Newspaper article The Canadian Press

Sask. Government to Build Transition House for Displaced Residents of Care Home

Newspaper article The Canadian Press

Sask. Government to Build Transition House for Displaced Residents of Care Home

Article excerpt

New transition house for mentally disabled

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MOOSE JAW, Sask. - The Saskatchewan government says it has accepted all 14 recommendations of a report to help people with mental disabilities move from a 24-hour care institution into community-based services.

Social Services Minister June Draude made the announcement Monday in Moose Jaw about the future of residents of Valley View Centre.

Draude also announced that the government will spend $1.2 million to build a transition house that will house five residents.

The minister says the residence will provide assessment and short-term stabilization supports as well as supports for individuals transitioning to their future home.

"It's the first of what I'd like to see across Saskatchewan because, right now, if somebody's living in a home and they have an intellectual disability they really don't have a lot of choices about where we can send them to," said Draude.

"It's a new opportunity here in our province to look at our people with intellectual disabilities with new eyes."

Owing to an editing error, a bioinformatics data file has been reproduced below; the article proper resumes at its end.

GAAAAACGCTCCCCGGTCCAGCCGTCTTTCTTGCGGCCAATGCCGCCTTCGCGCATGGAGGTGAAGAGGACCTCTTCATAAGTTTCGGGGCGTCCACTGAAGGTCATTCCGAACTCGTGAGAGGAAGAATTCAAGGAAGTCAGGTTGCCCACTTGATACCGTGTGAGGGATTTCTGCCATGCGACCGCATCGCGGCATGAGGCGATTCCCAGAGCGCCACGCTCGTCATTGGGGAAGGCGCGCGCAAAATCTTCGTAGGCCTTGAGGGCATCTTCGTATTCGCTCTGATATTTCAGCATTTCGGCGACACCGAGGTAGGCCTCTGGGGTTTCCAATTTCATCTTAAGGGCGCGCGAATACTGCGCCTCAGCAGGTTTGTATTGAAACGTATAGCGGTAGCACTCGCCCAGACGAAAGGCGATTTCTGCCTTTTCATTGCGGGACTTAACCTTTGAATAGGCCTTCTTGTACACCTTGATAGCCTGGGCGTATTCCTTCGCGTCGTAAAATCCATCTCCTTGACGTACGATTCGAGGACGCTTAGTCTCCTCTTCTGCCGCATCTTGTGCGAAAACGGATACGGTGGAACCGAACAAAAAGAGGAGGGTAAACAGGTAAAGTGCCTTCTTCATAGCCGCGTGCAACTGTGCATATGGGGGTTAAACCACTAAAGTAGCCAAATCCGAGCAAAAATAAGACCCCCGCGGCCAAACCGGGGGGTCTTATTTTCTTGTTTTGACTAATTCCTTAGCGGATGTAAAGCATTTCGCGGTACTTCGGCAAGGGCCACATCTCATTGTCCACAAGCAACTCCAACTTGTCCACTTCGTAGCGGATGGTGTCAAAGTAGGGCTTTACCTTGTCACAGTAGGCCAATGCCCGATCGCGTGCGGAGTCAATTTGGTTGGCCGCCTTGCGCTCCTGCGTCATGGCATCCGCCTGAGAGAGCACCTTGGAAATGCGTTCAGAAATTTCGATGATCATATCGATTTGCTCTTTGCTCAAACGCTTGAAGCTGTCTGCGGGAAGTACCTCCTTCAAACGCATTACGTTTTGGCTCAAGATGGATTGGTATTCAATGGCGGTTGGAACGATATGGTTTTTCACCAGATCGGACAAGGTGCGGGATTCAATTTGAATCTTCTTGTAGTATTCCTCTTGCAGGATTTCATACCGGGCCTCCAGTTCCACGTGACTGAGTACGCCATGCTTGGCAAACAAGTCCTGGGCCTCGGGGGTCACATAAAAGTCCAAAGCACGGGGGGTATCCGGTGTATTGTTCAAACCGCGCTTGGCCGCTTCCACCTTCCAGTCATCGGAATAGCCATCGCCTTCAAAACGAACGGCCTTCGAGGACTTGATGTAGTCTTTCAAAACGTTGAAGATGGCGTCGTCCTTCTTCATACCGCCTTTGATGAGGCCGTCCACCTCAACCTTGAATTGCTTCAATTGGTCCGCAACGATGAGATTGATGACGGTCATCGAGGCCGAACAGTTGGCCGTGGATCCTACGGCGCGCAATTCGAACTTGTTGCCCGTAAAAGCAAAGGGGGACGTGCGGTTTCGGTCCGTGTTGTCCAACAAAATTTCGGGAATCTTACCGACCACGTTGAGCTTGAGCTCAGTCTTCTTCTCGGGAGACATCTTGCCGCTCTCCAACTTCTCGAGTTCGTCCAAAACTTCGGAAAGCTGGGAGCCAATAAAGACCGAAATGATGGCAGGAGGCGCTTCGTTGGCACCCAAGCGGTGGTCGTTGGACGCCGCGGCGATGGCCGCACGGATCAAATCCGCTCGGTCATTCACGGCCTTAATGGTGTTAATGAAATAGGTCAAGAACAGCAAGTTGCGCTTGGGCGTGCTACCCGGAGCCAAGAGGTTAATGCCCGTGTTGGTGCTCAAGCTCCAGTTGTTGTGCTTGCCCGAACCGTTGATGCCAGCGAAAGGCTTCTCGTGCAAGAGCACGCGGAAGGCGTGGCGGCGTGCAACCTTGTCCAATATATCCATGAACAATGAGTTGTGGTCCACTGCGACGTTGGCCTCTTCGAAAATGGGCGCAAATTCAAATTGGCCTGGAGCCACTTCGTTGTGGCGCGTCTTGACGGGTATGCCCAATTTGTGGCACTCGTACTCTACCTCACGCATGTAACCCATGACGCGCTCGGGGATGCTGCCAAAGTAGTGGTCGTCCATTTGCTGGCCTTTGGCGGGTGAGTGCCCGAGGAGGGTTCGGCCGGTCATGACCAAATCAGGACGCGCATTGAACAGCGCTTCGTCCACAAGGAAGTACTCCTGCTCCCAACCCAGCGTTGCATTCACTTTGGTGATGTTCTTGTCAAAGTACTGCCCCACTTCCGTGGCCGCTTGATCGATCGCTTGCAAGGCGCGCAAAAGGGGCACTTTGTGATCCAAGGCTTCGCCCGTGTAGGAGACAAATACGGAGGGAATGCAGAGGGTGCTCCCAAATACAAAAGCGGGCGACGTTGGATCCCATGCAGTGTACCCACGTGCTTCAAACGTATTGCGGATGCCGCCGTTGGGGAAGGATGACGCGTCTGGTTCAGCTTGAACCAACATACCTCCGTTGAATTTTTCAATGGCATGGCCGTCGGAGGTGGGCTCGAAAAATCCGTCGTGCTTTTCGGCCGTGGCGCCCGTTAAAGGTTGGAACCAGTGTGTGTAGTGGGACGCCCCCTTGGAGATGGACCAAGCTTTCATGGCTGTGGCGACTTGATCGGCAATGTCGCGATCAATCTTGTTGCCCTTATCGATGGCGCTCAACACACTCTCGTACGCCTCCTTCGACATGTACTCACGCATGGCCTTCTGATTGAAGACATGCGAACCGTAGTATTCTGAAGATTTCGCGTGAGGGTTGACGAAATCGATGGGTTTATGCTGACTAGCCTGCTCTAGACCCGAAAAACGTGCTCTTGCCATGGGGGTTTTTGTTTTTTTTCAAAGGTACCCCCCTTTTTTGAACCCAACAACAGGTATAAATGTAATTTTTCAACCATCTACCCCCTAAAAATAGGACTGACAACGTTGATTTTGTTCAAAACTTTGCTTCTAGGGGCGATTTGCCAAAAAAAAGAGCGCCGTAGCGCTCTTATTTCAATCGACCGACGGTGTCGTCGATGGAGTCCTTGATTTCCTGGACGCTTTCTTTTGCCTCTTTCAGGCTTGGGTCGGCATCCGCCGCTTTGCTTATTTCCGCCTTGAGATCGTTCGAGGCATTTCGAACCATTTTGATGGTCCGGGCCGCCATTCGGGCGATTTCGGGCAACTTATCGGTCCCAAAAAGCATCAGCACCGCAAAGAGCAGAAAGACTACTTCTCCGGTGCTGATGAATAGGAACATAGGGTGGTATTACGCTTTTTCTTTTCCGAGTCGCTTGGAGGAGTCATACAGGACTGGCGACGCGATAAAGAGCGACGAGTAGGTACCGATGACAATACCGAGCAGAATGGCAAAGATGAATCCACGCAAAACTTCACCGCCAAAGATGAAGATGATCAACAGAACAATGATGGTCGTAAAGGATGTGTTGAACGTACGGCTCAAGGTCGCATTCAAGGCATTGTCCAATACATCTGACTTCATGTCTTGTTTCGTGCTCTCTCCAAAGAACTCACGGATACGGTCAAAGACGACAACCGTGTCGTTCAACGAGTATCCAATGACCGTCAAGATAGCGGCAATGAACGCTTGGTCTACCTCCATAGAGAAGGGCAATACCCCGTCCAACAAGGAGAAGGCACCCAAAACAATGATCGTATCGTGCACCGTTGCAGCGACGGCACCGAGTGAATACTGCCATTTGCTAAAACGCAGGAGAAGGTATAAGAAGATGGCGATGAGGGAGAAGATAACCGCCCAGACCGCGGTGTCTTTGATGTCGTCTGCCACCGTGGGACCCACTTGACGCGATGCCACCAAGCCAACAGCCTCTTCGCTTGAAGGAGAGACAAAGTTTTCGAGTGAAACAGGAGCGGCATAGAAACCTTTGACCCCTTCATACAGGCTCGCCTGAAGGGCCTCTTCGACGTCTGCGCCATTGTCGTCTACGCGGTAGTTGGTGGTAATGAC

Valley View Centre currently has close to 200 residents and is slated to close in 2016. The Saskatchewan Party government has not said where the other residents will go nor what will happen to the 500 staff who work there.

June Avivi, family group co-chair for Valley View, was pleased with the plan. Her 57-year-old son has lived at the centre for more than 40 years and loves it.

But Avivi said the number of residents is dropping and the building -- which was constructed in 1955 -- is falling apart. She said it's important to make a plan prior to a crisis.

"I'm not saying this is an easy decision on anyone's part," Avivi said. "It's a decision that had to be made and we're fortunate -- and I can't repeat this often enough -- that we're working with a committee that represents not just government, but community and families."

Moose Jaw Mayor Barb Higgins said she wonders when the Saskatchewan Party government "will actually start to follow the recommendations that they've publicly accepted. …

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